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Saturday, October 1, 2011

Blitzkrieg and the Canadian Spread Offense

photo by Alan Hale

Sophomore Boston Hudson makes a leaping circus TD catch of big brother Braden Hudson's pass.

Time for a quick history lesson: On September 1, 1939, Adolph Hitler unleashed his war machine on the world with an invasion of the independent nation of Poland. A startled and suddenly terrified world watched as Hitler’s powerful military juggernaut executed a new strategy of war; Blitzkrieg. Translated, lightening war. When perceived world military powers France and England came to the aid of their ally Poland, Hitler turned his armies east and invaded France. Spearheaded by his Panzer tank divisions, and backed by the German Air Force, the Luftwaffe; the new war making technology that Germany now had perfected was no match for the British and French militaries, both still vested in outdated WW I military equipment and methods.

The Maginot Line, a system of fortified French trenches on the common French and German border, was breached by Hitler’s tank divisions in days. For many years, this line of defense was the pride of the French military, giving its citizens a sense of security against their vanquished WW I foe, the Germans. When Hitler’s mechanized Panzers, followed by German infantry divisions, swatted aside the Maginot Line like a fly, the rout was on. Hitler literally drove the French and British armies into the Atlantic Ocean, climaxing with the desperate evacuation of the survivors at the French port of Dunkirk. For the next four years, Hitler would have total control of the main European continent, and as history has recorded, come so ever dangerously close to conquering the world.

Blitzkrieg is the best description of the 12 minutes it took on Friday night for Canadian to blow away Panhandle High. Using the newest in modern football offense- the spread- to perfection, the Wildcats were unstoppable. When the smoke cleared, a 14-7 Canadian lead had been stretched to 48 to 7.

Each year the senior football players at Canadian develop a slogan. This year's is the acronym: F.A.S.T.; which stands for Faith, Attitude, Strength and Tradition. It also describes the way the Cats like to run their no huddle, spread offense.

In the Week 6 game with the Panhandle Panthers, Canadian showed, when they truly Play F.A.S.T., just how lethal they can be.  With 2:28 seconds left in the first half and his team in the lead 14-7, Coach Chris Koetting called timeout. Canadian faced a 3rd and 12 from the Panhandle 14 yard line. Koetting used the sixty second break to verbally lash into his team. The Cats had driven the ball into the red zone on their last two possessions, but due to costly penalties and a couple of missed blocking assignments, Canadian had come up empty on both trips. Koetting now both spit out his frustration and laid down a challenge to his team. "Gentleman, we have played around enough,” Koetting said. “We are letting them hang around. Right now, from here on in, we play F.A.S.T. We haven't done that yet. We talk about it, now show me you really mean it. I want the tempo jacked up where we like it. Sprint to the line of scrimmage. Get the play called and let’s go. We will wear them down."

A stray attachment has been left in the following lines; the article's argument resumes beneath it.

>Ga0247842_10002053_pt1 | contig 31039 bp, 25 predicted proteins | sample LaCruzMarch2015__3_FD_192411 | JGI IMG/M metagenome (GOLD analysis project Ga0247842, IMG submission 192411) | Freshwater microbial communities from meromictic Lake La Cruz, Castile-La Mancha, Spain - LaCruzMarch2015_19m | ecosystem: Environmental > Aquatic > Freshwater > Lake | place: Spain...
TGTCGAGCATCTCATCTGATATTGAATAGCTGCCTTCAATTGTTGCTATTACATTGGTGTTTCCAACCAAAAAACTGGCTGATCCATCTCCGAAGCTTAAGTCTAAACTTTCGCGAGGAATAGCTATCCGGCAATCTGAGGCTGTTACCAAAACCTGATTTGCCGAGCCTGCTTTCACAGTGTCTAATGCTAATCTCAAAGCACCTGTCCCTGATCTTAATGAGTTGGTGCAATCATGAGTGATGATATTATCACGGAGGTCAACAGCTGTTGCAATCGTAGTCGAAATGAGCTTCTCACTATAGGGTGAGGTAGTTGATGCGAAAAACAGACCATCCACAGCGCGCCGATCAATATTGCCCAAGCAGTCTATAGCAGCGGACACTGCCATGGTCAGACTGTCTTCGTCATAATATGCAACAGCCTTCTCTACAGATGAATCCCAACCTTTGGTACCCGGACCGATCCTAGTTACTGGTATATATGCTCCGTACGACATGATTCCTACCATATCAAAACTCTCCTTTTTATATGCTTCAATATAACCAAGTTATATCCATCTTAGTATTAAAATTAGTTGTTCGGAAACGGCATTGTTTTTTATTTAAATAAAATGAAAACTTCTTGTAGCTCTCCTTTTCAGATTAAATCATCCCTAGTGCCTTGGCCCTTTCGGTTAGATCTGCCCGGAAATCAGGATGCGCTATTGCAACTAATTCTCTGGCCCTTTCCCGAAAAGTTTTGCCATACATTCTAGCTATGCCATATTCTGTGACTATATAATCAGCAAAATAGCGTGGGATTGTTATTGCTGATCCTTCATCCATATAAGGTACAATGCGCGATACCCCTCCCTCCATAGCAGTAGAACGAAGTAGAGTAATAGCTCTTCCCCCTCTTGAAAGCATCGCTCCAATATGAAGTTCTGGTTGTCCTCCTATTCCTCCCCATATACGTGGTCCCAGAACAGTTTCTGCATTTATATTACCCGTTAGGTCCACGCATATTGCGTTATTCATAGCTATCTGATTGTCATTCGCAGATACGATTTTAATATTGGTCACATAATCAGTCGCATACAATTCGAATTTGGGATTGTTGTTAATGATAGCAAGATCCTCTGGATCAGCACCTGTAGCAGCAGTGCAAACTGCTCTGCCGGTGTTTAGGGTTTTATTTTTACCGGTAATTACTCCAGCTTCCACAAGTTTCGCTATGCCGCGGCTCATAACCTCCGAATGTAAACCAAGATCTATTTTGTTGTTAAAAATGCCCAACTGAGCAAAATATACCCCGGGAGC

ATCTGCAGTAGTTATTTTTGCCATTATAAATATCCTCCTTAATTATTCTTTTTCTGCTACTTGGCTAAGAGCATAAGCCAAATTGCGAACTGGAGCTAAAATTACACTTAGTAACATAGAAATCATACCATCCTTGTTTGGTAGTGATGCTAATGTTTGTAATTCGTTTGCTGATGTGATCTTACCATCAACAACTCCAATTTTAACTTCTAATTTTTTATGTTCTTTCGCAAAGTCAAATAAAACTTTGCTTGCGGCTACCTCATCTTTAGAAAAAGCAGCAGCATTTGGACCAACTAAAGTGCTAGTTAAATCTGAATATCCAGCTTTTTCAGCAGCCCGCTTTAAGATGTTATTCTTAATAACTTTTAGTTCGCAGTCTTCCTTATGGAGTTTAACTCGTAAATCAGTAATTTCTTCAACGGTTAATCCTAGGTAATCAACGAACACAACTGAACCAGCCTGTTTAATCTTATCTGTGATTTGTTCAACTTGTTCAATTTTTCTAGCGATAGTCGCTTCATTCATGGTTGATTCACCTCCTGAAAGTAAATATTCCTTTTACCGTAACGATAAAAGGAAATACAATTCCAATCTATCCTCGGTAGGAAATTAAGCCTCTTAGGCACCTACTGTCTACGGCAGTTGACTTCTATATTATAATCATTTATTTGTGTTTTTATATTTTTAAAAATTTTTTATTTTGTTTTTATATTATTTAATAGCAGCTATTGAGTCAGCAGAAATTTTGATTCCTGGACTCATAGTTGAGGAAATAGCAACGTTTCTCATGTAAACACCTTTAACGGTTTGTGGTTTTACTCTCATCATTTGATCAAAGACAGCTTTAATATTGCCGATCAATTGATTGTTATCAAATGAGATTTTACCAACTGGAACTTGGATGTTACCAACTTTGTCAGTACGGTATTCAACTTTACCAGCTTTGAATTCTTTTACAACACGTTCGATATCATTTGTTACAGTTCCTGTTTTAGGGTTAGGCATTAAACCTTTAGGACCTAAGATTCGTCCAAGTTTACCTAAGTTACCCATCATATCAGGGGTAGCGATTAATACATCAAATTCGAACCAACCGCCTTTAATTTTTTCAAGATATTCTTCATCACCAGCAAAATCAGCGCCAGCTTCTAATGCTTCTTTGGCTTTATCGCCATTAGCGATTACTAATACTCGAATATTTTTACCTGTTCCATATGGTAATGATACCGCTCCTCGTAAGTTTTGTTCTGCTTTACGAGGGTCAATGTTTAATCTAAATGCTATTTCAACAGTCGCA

Fast forward to 2:28 left in the third quarter, and let the scoreboard tell the tale of the 12 minutes of play after Koetting’s challenge: Canadian 48, Panhandle 7. Once Koetting put his foot to the gas, the Wildcats were a team in perpetual motion, an unstoppable whirlwind that Panhandle had the misfortune to have encountered at the wrong moment in time, thus incurring the resulting carnage of the Wildcat fury.

As Koetting had predicted, the pace wore down the larger Panhandle players. A pass rush that had been problematic for Canadian early in the game, was non-existent by the middle of the third quarter, as the frenzied pace that Koetting drove his team to left the Panhandle defenders gasping for air, hands on their knees.

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